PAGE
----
We admit that it’s tempting to keep repeating misinformation without correcting ourselves. After all, the belief that opossums eat tons of ticks has tremendously improved the way people perceive them, and has encouraged a lot of people to rethink their desire to harm them. But we believe that truth matters, and that we have a responsibility to correct ourselves after perpetuating misinformation.
While opossums don’t really eat a lot of ticks, they still matter, and they still deserve our love and respect. Opossums are miracles of the natural world, and have survived nearly unchanged since they shared the planet with dinosaurs. They consistently score high on intelligence tests despite having what appear to be very primitive brains. They are naturally resistant to rabies and most snake venoms. They help keep the world clean by eating large amounts of decaying animal matter and rotting fruit. While they may not be the tick-vacuums we thought they were, our world wouldn’t be the same without them.
Please continue to respect opossums for their role in the natural world, but accept our apologies for the role we played in the spread of incorrect information about their diets.
Lots of people are terrified of snapping turtles. We get calls throughout the summer from people who want snapping turtles relocated, or even killed, because they’re afraid that these peaceful dinosaurs will eat their kids or pets. But a snapping turtle in your yard isn’t anything to worry about!
Snapping turtles don’t eat kids or pets. They almost exclusively feed in the water on fish, crayfish, and aquatic insects and don’t have any reason to try to eat a toddler. We certainly don’t recommend letting your Yorkie lick a snapping turtle’s face or sending your toddler outside to play with one, but snapping turtles prefer to be left alone and aren’t going to go out seeking humans or pets to eat.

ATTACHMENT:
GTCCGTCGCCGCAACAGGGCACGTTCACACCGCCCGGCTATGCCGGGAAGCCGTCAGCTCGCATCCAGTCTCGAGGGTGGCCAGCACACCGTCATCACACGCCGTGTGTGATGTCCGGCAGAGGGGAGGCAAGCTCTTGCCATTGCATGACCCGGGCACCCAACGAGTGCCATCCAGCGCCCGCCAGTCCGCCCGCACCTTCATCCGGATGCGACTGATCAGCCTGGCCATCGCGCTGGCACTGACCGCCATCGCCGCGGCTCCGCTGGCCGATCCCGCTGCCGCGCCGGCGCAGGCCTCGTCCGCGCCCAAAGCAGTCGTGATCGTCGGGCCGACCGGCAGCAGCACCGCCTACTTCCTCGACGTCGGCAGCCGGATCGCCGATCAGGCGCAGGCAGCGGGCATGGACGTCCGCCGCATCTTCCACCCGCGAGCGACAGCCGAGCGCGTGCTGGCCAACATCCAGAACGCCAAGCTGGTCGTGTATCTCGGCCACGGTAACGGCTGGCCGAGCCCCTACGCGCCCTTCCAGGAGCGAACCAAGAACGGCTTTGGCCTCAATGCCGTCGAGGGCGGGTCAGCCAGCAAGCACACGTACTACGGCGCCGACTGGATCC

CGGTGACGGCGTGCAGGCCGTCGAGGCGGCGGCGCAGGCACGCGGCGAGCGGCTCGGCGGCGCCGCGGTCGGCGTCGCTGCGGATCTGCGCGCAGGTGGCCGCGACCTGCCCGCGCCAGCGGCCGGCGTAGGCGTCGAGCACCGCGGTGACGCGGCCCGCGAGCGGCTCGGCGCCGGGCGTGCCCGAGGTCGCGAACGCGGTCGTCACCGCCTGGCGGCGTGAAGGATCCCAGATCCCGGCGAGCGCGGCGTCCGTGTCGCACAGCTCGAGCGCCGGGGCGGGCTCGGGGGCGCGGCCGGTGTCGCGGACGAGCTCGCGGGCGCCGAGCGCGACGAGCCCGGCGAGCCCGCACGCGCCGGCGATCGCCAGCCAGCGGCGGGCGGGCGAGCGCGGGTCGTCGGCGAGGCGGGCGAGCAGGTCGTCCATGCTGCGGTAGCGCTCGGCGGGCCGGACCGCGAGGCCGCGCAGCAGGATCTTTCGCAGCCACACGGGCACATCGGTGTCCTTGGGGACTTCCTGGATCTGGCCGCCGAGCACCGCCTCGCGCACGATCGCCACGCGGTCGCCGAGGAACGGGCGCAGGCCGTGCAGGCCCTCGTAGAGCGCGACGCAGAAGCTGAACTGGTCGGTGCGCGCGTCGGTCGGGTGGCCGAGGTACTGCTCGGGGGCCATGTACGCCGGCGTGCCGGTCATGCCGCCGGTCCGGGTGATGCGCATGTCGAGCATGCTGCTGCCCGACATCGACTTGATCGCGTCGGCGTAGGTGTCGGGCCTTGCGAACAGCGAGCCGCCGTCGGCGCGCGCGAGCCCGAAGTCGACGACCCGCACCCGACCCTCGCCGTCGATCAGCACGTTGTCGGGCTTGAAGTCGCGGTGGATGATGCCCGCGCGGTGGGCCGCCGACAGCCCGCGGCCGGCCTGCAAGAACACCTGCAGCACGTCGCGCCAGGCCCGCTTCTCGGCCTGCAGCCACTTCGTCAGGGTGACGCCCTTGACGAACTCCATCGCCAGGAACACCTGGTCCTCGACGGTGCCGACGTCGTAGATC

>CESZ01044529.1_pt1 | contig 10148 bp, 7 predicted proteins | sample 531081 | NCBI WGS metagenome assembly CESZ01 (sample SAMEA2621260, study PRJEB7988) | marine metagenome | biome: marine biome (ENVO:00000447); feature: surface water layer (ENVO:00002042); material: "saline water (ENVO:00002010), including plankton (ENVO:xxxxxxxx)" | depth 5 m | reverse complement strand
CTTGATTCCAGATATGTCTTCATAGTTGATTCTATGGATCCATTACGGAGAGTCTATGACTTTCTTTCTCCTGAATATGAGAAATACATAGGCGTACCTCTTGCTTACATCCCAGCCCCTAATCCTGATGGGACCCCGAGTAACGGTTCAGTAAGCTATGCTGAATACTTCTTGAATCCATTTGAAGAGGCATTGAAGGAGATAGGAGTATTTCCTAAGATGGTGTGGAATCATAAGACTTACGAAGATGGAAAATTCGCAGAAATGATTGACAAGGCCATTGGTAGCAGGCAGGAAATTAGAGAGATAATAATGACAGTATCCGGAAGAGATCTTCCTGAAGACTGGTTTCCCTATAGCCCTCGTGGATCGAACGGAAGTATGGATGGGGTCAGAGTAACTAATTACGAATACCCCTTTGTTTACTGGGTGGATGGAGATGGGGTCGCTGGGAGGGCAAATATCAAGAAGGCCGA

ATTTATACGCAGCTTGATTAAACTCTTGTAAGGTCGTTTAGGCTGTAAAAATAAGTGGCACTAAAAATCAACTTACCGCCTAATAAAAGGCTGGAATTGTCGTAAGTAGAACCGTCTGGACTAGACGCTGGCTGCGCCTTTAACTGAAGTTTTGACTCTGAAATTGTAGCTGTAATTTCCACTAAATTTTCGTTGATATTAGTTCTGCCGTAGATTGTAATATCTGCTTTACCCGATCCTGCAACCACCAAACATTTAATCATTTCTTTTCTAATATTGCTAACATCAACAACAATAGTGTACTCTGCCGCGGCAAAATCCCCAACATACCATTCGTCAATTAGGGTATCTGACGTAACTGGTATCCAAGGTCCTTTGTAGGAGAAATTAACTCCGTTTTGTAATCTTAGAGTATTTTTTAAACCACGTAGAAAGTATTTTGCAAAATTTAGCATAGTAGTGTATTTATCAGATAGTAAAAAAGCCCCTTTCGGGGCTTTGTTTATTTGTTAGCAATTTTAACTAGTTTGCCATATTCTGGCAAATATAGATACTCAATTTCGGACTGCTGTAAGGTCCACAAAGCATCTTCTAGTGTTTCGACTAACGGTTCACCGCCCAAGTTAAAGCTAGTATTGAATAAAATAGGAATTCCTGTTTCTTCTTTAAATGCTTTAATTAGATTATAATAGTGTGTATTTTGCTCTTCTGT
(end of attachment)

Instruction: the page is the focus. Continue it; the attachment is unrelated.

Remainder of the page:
In the unlikely event that you provoke a snapping turtle and get bitten, their bite isn’t nearly as bad as you expect, averaging about 200 Newtons of force. By comparison, if you were to bite something with your second molars, you can easily exceed 1,200 Newtons.
You may have seen videos of people intentionally provoking snapping turtles into biting thick sticks or broom handles with scary-looking results. Keep in mind, when watching these, that these people are provoking the snapping turtles very deliberately, often repeatedly, and that the only results that make it to YouTube are the ones that look shocking. Disappointing videos of snapping turtles nipping at the stick and trying to be left alone never go viral.
If you’re fortunate enough to have a snapping turtle as your neighbor, please leave it alone! There is no habitat for it better than the one it has already chosen, and it has a right to exist in its home just as much as you have a right to exist in yours. Please give your turtle neighbor the space and respect it needs.
We received a frustrating— and all-too-common— call yesterday. After barn swallows chose an apartment complex in Red Bank to raise their young, management hired a crew to pressure-wash the nests away, resulting in the deaths of many innocent baby birds. The few survivors were picked up by a caring tenant, who we referred to a songbird specialist.
Folks, this isn’t okay, and it happens all the time. Songbird populations all over the country are plumetting and we all have an obligation to do our part to prevent it. Sometimes that means growing a pair and dealing with some poop or unsightly nests for a few weeks while babies grow up.
Native birds are, at worst, a temporary inconvenience. Most people enjoy seeing and hearing birds and watching them raise their young. Aside from being cruel and illegal, killing a bunch of baby birds is also not a good way to keep your tenants happy. If you’re a landlord or business owner and have tenants or customers complaining about native bird nests, simply inform them that the nests are protected by federal law and that you’ll remove them when the babies have left the nests. No big deal!
We’re asking all of our supporters to help us protect native birds. If you know of a property owner or maintenance company that is destroying active native songbird nests or killing adult or baby birds, please report them to the U.S. Fish and Wildlife Service at 1-800-344-WILD or firstname.lastname@example.org.